A young woman with long brown hair and wearing a white t-shirt clapping her hands together. She's smiling at the people surrounding her.
Carissa Englert, 21, claps her hands together and smiles at the fellow climate activists at the Nebraska Capitol. Photo by Kaylee Steen/NNS

A group of climate activists came together Oct. 7 in downtown Lincoln and marched to the Nebraska Capitol to raise awareness about climate change. The young adults stood together raising signs made of cardboard in the air and chanting, “Hey! Hey! Ho-ho! Fossil fuels have got to go!”

Participants share their fears and hopes about the future with climate change on the steps of the Capitol.

It’s nice to hear your fears spoken by someone else so that you know that you can relate to them,” Nebraska Interfaith Power and Light Intern Carissa Englert said. “And I feel like just knowing that other people feel the same way as you can make you feel encouraged to act.”

The climate strike was a part of the 2022 Nebraska Youth Climate Summit coordinated by the organization Nebraska Interfaith Power and Light, which combines advocating for the Earth and addressing climate change through faith and spiritual messages.

Organizational coordinator Ken Winston said the Nebraska Youth Climate Summit was also held in 2016, 2017 and 2019.

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The strike started with a march. Members of SustainUNL and Embrace Nebraska met at the University of Nebraska-Lincoln city campus union to march to the Capitol together. Caitlyn Croft, 21, is from Omaha and was among the members putting the last touches on her sign before 4:30 p.m. Her sign says ‘Protect our Future.’ Photo by Kaylee Steen/NNS

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It was a chilly day, but that didn’t stop the group from making the trek to the Nebraska Capitol. After meeting at UNL’s city campus union, they headed toward Centennial Mall. They kept marching down Centennial Mall with the Capitol in their line of sight. Photo by Kaylee Steen/NNS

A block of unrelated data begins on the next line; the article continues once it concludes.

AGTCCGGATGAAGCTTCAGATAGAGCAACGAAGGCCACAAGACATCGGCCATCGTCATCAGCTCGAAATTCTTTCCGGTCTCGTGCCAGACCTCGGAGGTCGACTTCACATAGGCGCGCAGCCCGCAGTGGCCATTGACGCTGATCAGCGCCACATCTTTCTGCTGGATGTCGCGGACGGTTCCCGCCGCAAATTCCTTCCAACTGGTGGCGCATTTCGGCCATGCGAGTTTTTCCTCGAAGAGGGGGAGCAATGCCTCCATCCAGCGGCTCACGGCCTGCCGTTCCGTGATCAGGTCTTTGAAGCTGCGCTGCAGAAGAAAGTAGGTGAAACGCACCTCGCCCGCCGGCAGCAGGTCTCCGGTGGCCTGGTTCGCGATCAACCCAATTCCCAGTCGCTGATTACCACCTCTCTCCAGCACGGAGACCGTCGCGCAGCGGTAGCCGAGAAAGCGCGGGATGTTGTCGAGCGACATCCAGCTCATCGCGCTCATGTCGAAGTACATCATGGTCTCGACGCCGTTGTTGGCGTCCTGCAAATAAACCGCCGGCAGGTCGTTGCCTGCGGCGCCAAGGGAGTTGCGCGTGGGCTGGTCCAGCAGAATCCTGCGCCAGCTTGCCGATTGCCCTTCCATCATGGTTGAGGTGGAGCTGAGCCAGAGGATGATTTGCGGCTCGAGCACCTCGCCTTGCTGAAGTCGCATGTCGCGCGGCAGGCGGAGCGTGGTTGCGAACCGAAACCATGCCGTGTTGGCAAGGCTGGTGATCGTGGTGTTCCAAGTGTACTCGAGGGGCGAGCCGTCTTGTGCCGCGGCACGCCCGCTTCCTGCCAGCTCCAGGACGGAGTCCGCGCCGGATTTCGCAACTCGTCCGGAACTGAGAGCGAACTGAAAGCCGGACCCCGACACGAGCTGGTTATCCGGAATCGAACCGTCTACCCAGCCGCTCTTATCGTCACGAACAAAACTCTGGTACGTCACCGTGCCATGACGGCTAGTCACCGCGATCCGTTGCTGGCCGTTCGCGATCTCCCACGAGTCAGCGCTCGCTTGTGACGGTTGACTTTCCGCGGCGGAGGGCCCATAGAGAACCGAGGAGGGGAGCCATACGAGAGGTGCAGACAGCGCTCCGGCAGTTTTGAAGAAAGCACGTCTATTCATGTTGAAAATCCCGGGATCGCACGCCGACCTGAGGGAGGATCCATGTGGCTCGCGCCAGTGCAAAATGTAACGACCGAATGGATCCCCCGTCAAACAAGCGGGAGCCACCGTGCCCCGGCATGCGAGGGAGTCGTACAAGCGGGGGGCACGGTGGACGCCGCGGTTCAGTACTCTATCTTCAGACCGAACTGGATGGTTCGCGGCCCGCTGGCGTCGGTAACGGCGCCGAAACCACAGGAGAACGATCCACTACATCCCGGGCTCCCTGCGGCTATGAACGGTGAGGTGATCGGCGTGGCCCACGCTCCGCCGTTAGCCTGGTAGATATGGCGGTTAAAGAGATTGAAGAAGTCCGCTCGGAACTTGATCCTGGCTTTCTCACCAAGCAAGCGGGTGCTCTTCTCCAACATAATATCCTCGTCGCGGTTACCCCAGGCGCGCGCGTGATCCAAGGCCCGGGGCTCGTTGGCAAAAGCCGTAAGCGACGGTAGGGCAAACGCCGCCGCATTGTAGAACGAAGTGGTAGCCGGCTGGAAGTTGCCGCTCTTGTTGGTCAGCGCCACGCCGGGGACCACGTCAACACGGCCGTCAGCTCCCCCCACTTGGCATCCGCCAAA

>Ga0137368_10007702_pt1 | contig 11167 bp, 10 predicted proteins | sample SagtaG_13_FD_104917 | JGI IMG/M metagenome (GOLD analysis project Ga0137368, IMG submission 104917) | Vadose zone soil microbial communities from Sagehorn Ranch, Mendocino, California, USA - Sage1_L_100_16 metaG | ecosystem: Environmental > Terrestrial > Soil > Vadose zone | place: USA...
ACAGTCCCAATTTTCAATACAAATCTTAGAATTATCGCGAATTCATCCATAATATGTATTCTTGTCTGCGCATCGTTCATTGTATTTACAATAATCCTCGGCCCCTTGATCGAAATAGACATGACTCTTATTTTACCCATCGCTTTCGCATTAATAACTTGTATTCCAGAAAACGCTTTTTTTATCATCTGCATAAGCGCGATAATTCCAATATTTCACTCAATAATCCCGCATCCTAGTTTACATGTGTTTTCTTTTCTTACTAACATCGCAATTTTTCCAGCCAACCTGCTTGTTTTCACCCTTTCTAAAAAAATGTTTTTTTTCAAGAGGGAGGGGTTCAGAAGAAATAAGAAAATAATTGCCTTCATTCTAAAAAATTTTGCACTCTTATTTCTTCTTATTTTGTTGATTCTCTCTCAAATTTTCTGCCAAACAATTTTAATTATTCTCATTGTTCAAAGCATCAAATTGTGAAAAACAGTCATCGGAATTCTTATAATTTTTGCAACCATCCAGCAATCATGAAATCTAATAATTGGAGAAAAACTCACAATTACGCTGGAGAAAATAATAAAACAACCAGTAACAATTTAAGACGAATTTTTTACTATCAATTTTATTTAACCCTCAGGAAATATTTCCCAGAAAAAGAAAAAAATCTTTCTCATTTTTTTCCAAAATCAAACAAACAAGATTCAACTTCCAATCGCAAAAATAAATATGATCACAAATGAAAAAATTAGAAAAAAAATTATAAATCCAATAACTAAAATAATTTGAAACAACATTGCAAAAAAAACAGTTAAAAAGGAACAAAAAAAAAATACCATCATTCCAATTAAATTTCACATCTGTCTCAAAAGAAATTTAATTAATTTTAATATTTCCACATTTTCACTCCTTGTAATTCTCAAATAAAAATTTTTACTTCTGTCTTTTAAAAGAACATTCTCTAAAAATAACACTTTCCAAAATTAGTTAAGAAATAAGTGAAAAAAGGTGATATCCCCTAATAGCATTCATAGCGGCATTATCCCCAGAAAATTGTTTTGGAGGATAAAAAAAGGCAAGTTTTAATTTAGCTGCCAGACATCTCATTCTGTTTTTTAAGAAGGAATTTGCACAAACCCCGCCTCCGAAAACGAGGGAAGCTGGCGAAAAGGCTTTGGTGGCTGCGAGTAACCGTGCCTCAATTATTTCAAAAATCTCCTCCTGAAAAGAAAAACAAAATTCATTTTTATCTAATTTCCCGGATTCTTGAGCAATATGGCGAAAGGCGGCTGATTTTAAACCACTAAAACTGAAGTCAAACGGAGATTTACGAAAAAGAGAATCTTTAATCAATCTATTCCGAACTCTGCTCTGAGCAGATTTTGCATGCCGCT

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Ken Winston wasn’t the only coordinator of the Nebraska Youth Climate Summit. Carissa Englert organized the strike with the help of SustainUNL’s President Rachel Summers and Vice President Abigail Ridder.

“I’ve been interning there since June this summer, and I had two things that I was mainly working on,” Englert said. “One of them was called ‘Cool Congregations’… the other thing that we were working on was the Youth Climate Summit.” Photo by Kaylee Steen/NNS

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Carissa Englert was in charge of keeping the strike on schedule. She announced guest speakers and led a few chants with Rachel Summers. Photo by Kaylee Steen/NNS

“I feel like all of us experience eco-anxiety whether we know it or not,” Englert said. “The world that we’re inheriting is really scary, and I feel like inaction just feeds that fear. So doing something, whether that’s as small as like taking individual actions or like grouping together and working with other people, just helps you feel less alone and helps get things done.” 

“If no one took action. Nothing would ever change,” Englert said.

“We inherited this massive problem, and no matter what happens, we’re going to have to deal with the effects of climate change,” Ridder said. “Right now, our goal is to mitigate those effects and to reduce those effects.”

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The Nebraska Youth Climate Summit reminded younger generations they have a lot to bring to the table when it comes to fighting climate change. 

“We want to make sure that young people are empowered to take action,” Winston said. “We want to give them the best tools that they can have to address these problems that they’re going to have to deal with.”

Their passion and determination are a force to be reckoned with and the climate strike reminded them of what they’re capable of together. Photo by Kaylee Steen/NNS
Hello there! My name is Kaylee Steen and I am a fourth-year journalism student at UNL. I'm a freelance graphic designer and photographer, but I've also started a paid internship where I run a few social media accounts. I enjoy writing about the environment, features, and nonprofit organizations. I can't wait to share my stories with you!